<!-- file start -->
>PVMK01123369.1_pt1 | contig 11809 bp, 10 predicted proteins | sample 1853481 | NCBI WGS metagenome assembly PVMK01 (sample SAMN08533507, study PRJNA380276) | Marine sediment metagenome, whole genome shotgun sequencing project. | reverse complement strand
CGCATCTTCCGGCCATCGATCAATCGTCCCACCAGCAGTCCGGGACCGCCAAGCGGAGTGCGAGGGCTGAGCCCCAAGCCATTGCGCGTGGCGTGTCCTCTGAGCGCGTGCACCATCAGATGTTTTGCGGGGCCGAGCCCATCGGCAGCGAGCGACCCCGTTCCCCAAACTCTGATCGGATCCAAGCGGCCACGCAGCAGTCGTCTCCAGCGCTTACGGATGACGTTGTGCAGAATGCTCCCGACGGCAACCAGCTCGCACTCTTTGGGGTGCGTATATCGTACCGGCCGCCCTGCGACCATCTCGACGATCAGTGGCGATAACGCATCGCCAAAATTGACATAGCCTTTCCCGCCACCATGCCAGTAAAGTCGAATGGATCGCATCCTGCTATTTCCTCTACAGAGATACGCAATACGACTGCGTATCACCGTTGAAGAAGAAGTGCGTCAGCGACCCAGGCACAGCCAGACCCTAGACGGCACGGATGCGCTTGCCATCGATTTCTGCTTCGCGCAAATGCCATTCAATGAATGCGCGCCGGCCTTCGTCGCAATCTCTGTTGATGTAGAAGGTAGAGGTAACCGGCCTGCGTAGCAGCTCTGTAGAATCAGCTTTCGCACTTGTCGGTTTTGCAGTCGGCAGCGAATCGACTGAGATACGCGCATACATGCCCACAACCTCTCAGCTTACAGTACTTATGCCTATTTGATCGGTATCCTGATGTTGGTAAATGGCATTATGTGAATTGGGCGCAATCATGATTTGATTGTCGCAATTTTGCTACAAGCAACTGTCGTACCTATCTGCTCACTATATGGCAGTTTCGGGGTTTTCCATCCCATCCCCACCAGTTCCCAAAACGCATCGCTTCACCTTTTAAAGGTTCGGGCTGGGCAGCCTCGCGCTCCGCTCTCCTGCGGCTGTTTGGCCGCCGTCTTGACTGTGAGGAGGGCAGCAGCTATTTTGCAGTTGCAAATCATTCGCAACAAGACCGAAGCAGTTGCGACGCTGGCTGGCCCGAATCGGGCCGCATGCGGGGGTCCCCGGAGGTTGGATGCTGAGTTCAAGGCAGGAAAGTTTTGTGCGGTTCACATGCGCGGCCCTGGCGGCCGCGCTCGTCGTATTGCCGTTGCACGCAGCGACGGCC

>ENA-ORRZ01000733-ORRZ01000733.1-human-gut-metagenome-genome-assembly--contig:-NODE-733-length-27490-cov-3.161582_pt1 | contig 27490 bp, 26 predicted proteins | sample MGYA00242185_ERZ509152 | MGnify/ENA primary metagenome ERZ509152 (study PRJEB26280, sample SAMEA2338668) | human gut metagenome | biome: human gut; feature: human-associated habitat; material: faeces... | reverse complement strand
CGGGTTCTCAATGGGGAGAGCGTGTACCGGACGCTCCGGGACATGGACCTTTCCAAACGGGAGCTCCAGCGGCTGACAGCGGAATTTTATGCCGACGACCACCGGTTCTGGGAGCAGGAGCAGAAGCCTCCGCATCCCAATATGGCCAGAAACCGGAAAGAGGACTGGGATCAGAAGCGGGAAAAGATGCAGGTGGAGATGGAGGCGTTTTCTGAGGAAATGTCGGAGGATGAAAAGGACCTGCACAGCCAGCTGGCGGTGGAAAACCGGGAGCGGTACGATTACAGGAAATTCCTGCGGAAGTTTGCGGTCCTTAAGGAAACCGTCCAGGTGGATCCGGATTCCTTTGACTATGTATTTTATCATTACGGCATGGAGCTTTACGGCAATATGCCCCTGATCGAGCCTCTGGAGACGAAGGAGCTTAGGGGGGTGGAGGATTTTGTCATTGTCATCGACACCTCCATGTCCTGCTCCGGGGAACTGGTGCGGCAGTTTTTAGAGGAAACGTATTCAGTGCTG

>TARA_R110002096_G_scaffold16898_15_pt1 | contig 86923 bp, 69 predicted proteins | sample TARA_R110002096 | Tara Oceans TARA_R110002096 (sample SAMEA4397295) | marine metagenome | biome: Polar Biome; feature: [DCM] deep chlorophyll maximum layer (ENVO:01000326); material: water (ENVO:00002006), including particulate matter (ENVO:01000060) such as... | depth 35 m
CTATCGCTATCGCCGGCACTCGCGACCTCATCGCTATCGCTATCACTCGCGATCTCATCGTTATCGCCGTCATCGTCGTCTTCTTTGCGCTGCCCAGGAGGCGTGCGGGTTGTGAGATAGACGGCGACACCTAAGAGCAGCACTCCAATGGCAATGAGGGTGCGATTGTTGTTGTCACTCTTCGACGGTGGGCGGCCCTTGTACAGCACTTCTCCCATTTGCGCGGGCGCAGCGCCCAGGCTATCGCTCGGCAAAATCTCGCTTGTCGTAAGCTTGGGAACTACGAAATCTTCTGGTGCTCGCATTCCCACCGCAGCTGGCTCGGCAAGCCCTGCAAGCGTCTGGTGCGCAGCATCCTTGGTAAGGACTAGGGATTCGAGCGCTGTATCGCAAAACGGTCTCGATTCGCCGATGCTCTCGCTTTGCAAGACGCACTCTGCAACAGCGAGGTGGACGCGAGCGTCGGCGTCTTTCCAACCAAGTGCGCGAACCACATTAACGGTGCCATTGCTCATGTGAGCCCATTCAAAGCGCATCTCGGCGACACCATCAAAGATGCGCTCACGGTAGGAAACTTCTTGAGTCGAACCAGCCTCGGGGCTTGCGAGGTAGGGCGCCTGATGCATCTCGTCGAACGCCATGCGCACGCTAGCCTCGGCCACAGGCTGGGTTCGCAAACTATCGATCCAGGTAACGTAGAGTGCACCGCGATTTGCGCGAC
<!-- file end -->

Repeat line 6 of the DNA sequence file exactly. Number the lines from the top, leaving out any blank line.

CTATCGCTATCGCCGGCACTCGCGACCTCATCGCTATCGCTATCACTCGCGATCTCATCGTTATCGCCGTCATCGTCGTCTTCTTTGCGCTGCCCAGGAGGCGTGCGGGTTGTGAGATAGACGGCGACACCTAAGAGCAGCACTCCAATGGCAATGAGGGTGCGATTGTTGTTGTCACTCTTCGACGGTGGGCGGCCCTTGTACAGCACTTCTCCCATTTGCGCGGGCGCAGCGCCCAGGCTATCGCTCGGCAAAATCTCGCTTGTCGTAAGCTTGGGAACTACGAAATCTTCTGGTGCTCGCATTCCCACCGCAGCTGGCTCGGCAAGCCCTGCAAGCGTCTGGTGCGCAGCATCCTTGGTAAGGACTAGGGATTCGAGCGCTGTATCGCAAAACGGTCTCGATTCGCCGATGCTCTCGCTTTGCAAGACGCACTCTGCAACAGCGAGGTGGACGCGAGCGTCGGCGTCTTTCCAACCAAGTGCGCGAACCACATTAACGGTGCCATTGCTCATGTGAGCCCATTCAAAGCGCATCTCGGCGACACCATCAAAGATGCGCTCACGGTAGGAAACTTCTTGAGTCGAACCAGCCTCGGGGCTTGCGAGGTAGGGCGCCTGATGCATCTCGTCGAACGCCATGCGCACGCTAGCCTCGGCCACAGGCTGGGTTCGCAAACTATCGATCCAGGTAACGTAGAGTGCACCGCGATTTGCGCGAC